I think the whole drift toward widespread drug usage ....and hypnotic computer games , will fill the gap we will have......... whole generations of ppl whe have never worked for a living, and EXPECT to be fed and housed and medicated and entertained by the goverment. The drugs annd comuter games, and for those who have real get up and go there is......gambling. People occupied this way dont foment rovolution....they support big mama government.

Dave

Expect or not...when they get hungry an cold they'll break things.
 

hanermo

Titanium
Joined
Sep 28, 2009
Location
barcelona, spain
Automation will come to McDonals, etc. at some point.

Also, automation will come to US agribusiness jobs, employing iirc 2 M people in the US, many of them undocumented.
In the EU, almost all of those jobs are already automated.

This is both good and bad.
If the society, the US in this case, promotes education and better jobs, most people then get more educated, better paid, jobs.
Serving, installing, programming the robots etc. - just like machinists now do with CNC.

Medium-term, imho 10-15 years, the possibility of "good jobs" ie blue-collar without tech skills at good pay, is essentially zero.
Some small vertical-market specialities will remain, for a short while, like underwater welding, etc.

McDonalds etc., mining, farming, truck driving, commercial shipping, taxi, bookkeeping, accountants, (lawyers), real estate agents, parcel delivery will all be automated 90%++.
Most machining by gross weight will be near 100% automated (ex special items, prototypes).
This is both good and bad.

What will we all do ?
I have no idea.

Resource-scarcity will mostly disappear .. and most people can have decent typical consumer goods free, more or less.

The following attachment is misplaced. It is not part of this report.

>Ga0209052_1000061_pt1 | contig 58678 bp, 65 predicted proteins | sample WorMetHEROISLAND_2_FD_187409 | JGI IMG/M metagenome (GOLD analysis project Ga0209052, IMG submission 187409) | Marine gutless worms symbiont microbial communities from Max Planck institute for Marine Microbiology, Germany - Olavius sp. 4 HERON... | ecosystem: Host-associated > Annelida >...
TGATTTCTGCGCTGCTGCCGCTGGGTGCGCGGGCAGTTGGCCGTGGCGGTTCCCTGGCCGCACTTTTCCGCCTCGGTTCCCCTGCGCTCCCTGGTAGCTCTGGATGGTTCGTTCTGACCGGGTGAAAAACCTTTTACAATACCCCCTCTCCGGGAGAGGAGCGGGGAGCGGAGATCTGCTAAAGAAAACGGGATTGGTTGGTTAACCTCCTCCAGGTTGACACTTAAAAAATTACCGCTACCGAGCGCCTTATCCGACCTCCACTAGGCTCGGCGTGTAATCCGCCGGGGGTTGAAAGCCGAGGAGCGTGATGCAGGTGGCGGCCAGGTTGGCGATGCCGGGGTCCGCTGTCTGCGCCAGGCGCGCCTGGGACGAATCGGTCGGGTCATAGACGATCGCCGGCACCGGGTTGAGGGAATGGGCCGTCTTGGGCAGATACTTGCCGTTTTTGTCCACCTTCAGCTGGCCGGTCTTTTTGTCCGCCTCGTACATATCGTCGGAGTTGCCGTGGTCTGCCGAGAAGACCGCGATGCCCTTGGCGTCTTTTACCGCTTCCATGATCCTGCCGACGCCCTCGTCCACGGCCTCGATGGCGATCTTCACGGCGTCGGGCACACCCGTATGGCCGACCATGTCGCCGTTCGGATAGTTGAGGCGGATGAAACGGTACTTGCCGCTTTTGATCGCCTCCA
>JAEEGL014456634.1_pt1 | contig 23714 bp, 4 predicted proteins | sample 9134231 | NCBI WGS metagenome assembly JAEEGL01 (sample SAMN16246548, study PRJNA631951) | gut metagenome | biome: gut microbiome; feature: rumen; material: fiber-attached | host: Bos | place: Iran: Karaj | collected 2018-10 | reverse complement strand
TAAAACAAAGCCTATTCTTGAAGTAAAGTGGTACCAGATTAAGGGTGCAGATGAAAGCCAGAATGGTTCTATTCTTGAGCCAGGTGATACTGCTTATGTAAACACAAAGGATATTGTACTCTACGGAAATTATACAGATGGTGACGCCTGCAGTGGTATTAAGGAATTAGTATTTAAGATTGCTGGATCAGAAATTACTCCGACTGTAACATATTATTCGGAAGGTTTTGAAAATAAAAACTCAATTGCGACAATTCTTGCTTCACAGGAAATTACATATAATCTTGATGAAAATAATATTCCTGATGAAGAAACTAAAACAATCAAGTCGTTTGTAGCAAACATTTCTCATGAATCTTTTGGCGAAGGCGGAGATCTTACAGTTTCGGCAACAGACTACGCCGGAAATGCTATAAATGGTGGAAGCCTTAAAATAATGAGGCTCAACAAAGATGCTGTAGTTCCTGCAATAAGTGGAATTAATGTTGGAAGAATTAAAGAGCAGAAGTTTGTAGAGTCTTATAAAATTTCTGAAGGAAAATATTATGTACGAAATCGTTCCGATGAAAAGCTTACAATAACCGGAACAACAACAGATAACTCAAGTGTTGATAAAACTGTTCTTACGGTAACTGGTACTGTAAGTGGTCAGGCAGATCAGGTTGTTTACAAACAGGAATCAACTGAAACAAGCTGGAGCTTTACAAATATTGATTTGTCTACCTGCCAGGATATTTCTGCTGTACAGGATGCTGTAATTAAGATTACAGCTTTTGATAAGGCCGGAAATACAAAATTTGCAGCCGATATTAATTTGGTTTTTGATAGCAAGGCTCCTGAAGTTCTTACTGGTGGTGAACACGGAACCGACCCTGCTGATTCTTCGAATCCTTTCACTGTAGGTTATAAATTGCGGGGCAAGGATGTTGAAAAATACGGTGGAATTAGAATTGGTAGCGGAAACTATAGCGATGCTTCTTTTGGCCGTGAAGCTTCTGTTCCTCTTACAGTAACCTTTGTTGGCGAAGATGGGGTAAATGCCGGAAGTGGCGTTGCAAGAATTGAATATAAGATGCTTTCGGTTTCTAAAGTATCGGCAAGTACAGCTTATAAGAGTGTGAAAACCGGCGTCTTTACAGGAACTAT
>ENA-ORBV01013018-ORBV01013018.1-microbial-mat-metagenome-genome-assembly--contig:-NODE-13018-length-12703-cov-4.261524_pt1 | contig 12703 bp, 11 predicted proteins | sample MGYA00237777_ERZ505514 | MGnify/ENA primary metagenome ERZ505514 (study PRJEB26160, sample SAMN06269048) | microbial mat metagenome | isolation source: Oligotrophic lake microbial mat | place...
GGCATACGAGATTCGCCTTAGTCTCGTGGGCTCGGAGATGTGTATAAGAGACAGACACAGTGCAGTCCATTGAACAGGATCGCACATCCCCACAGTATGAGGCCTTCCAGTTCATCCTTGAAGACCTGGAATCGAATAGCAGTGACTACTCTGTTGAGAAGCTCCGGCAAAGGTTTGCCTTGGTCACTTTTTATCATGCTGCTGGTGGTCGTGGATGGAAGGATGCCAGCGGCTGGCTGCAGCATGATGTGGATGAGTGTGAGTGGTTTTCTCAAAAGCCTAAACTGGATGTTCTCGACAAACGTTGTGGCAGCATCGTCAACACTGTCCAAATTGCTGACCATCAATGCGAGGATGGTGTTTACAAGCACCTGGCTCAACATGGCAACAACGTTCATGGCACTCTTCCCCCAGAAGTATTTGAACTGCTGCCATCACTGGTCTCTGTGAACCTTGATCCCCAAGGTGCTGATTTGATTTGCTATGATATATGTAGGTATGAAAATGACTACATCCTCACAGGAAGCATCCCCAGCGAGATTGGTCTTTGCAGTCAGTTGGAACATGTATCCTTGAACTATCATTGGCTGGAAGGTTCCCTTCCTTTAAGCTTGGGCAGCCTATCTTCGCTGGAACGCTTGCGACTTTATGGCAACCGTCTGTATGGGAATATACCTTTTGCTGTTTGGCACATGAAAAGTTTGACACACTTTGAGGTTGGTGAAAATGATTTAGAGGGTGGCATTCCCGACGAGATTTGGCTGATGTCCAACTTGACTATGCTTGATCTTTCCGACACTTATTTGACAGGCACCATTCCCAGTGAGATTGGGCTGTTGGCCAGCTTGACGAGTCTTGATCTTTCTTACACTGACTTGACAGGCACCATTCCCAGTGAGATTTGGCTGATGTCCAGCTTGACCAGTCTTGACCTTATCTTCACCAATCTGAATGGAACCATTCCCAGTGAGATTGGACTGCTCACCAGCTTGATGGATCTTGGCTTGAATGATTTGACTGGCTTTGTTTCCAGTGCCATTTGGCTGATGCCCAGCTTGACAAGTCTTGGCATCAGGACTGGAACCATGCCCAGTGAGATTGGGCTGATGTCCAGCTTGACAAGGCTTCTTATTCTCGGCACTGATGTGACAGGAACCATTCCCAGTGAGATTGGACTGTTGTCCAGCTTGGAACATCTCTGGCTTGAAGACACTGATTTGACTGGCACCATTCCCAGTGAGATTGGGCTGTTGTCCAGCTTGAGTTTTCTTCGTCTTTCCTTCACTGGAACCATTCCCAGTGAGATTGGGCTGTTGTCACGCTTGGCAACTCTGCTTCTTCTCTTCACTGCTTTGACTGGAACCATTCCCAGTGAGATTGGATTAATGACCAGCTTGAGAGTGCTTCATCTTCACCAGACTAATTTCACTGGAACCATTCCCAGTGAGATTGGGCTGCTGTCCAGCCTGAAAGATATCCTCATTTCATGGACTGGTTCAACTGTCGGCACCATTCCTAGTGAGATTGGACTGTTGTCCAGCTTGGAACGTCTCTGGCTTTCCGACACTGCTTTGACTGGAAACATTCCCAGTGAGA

There are excellent economic arguments why most stuff will be (near?) free, for all.

Then the cost of seaside views/chalets/villas will go way up, as will pay for the top 1% of innovators, planners, business people.
We are now at about 1% of the S-curve for automated/efficient manufacturing of goods and services.

And it only takes 10-11 years or so to get to 90% of an s-curve, or so, e. new york transport with horses vs cars, or us railways, or the internet, or cellphones, are all good examples of the same or similar 10-year cycle of global-domination-timeframe.

The chinese consumers, and indian consumers, and african consumers, will get "rich" in consumer appliances, and better food, better medical care, pumped out by fabs at 100x current speed or efficiency per person employed.
They will also get more educated, and have less babies, as has happened in every single society always, given more material wealth and education.
 

Dangle_kt

Aluminum
Joined
Nov 10, 2016
My concern about automation taking over jobs, is that as an end game the ownership of the automated labour will be concentrated to a few people, reducing social mobility, the american/capitalist dream that hard work can drag you out of poverty will go up in smoke, as the reality will become that unless you have the capital to invest becuase your mummy and daddy were rich, you can't get on the automation ladder, and instead have to try to do things with manual labour, which will drive a commercial disadvantage to any start up or entrepreneur who doesn't have a few hundred thousand to sink into automation set up.

I am sure other opportunities will emerge, but ultimately unless the ownership of robots is in some way limited economy will face some very interesting challenges as costs drop due to lower labour costs, but reduced income reduces demand.
 

CarbideBob

Diamond
Joined
Jan 14, 2007
Location
Flushing/Flint, Michigan
My concern about automation taking over jobs, is that as an end game the ownership of the automated labour will be concentrated to a few people, reducing social mobility, the american/capitalist dream that hard work can drag you out of poverty will go up in smoke, as the reality will become that unless you have the capital to invest becuase your mummy and daddy were rich, you can't get on the automation ladder, and instead have to try to do things with manual labour, which will drive a commercial disadvantage to any start up or entrepreneur who doesn't have a few hundred thousand to sink into automation set up.

I am sure other opportunities will emerge, but ultimately unless the ownership of robots is in some way limited economy will face some very interesting challenges as costs drop due to lower labour costs, but reduced income reduces demand.

One wonders how many of the people here worried or making predictions have actually built and installed a robot (or a few hundred) or any automation.
Or how many have read and understand a monthly P&L for a McDonalds.
A robotic Mc'ds sounds like a good idea until you know a few things about both. Then not so much.
Bob